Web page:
Tribal health victim of state apathy
Jamshedpur: The first ever report on tribal health, tabled last month by a government-appointed expert committee, has highlighted the dismal scenario in Jharkhand, expressing serious concern at the poor health infrastructure, manpower shortage and inadequate sanitation in the state where tribals constitute 26.2 of the population.
The 12-member committee, constituted jointly by the Union ministries of health and tribal affairs, has suggested that the state government focus 70 per cent of its resources for tribal health on primary care in tribal areas and, to begin with, appoint one accredited social health activist (ASHA) for every 50 tribal households.
The expert committee, which was headed by Dr Abhay Bang, a social activist and researcher in community health at Gadchiroli, Maharashtra, submitted its report to Union health minister J. P Nadda and Union tribal affairs minister Jual Oram on August 9 in Delhi.
"Our team had visited Jharkhand in September 2015 and we had held interactions with health officials and also visited rural health centres at the tribal village Raidih in Gumla district. Our report highlights the lacunae, especially in terms of lack of access to proper healthcare and sanitation, and also makes recommendations," Dr Bang told The Telegraph over phone from Gadchiroli. Dr Bang said he hoped health and tribal affairs ministries would act on the report.
The report identified 10 tribal health issues, namely, malaria control, reducing malnutrition, reducing child mortality, ensuring safe motherhood and health of women, providing family planning services and care for infertility, de-addiction and mental health care, sickle cell disease, animal bites, health of children in residential schools for tribal children and providing health literacy.
It also spoke of a shortage of manpower and health centres in all tribal states, including Jharkhand.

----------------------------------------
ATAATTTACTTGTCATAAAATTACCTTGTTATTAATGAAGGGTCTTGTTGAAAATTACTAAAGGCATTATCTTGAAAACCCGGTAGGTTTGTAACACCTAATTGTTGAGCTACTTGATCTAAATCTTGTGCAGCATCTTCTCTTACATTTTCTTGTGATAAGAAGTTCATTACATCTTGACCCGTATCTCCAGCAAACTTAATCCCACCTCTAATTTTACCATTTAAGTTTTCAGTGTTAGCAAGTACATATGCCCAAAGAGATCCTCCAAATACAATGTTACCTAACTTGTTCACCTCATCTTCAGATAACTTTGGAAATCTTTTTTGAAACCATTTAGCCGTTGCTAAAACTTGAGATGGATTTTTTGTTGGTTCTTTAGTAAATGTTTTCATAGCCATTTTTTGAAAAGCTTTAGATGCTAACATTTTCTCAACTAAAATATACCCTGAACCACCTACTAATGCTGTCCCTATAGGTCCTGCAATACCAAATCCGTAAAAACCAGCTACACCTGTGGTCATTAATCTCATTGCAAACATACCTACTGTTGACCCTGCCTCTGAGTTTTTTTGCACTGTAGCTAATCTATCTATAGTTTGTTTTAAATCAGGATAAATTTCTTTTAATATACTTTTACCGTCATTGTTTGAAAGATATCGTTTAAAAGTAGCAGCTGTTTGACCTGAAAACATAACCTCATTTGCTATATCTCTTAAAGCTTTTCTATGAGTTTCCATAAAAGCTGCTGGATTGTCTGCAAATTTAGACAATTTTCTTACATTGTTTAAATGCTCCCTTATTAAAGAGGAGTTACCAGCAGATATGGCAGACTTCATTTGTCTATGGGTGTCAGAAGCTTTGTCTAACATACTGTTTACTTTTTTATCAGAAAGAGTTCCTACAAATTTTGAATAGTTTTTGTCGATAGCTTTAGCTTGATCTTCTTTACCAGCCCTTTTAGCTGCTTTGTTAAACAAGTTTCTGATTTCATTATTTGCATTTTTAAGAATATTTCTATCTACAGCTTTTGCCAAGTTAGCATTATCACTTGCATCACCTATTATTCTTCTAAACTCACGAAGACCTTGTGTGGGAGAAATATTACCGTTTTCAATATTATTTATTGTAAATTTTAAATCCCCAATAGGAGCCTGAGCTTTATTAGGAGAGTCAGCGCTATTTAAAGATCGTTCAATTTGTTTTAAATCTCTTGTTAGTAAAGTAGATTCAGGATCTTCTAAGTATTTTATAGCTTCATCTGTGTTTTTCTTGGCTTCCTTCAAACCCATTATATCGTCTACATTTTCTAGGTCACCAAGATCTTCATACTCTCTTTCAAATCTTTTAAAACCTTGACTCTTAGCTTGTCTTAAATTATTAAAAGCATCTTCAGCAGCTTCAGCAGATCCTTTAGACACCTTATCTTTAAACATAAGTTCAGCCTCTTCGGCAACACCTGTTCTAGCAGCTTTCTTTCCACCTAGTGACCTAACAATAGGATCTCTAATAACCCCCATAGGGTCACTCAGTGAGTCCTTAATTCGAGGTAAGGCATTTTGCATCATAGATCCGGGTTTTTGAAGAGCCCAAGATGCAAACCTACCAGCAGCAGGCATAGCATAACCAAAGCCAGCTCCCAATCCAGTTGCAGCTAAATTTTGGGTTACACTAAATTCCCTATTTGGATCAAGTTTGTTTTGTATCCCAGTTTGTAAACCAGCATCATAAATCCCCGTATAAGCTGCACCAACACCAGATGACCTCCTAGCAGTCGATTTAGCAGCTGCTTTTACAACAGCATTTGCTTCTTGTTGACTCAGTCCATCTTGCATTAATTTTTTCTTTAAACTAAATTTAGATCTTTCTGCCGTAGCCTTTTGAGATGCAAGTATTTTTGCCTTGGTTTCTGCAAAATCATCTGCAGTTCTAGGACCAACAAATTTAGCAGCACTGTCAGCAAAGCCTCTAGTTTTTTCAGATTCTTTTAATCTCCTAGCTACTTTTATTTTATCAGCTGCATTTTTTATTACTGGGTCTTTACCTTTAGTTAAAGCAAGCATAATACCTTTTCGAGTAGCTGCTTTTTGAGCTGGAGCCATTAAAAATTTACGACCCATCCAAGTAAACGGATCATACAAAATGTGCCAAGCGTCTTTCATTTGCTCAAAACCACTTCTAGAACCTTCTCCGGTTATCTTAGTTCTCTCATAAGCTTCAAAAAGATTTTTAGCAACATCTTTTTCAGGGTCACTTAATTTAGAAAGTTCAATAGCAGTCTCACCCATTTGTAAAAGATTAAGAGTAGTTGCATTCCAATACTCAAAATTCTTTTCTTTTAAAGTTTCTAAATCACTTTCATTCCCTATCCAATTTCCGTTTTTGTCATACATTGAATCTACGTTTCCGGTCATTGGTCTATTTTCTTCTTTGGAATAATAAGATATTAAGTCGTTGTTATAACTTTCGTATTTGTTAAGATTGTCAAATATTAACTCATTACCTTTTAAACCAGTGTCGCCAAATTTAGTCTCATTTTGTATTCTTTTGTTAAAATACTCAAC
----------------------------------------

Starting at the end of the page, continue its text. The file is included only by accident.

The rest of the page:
Jharkhand recorded the highest shortfall in terms of primary health centres (58 per cent). Against a requirement of 393 primary health centres in tribal areas, the state has a shortfall of 228 centres. Against a requirement of 2,622 sub health centres, the state has a shortfall of 157. The state does not have shortfall in community health centres (98).
Jharkhand has a severe shortage of male health workers at rural health centres. Against 2,465, the state only has 669 workers, a shortfall of 1,796. The state has a shortfall of surgeons (104) at community health centres (CHCs), obstetricians/gynaecologist (89) and paediatricians (96).
There is also has a shortfall of 186 pharmacists and paramedics at health centres in tribal areas. The report paints a poor picture of Jharkhand in terms of sanitation, pointing out that 90 per cent tribals were forced to defecate in the open and that over 70 per cent did not have access to a drain.
Health experts blamed dismal health infrastructure and poor execution of policies. "We found the three Ms, malaria, malnutrition and mothers' deaths, along with alcohol, were concerns for tribal health. But these factors have not caught the attention of policymakers," said Dr P Suranjeen, senior advisor (programmes) Jhpiego, a nonprofit associated with Johns Hopkins University.
He said he would like to see more emphasis being given to deputing a workforce at tribal health centres and use of better screening methods of expecting mothers.
"There is a window of opportunity, especially with the Prime Minister inaugurating health and wellness centres as a part of the Ayushman Bharat scheme in the state later this month. This can provide a boost to tribal health care in Jharkhand," said Dr Suranjeen, who is an MD in community medicine and has been working in Jharkhand for nearly 18 years.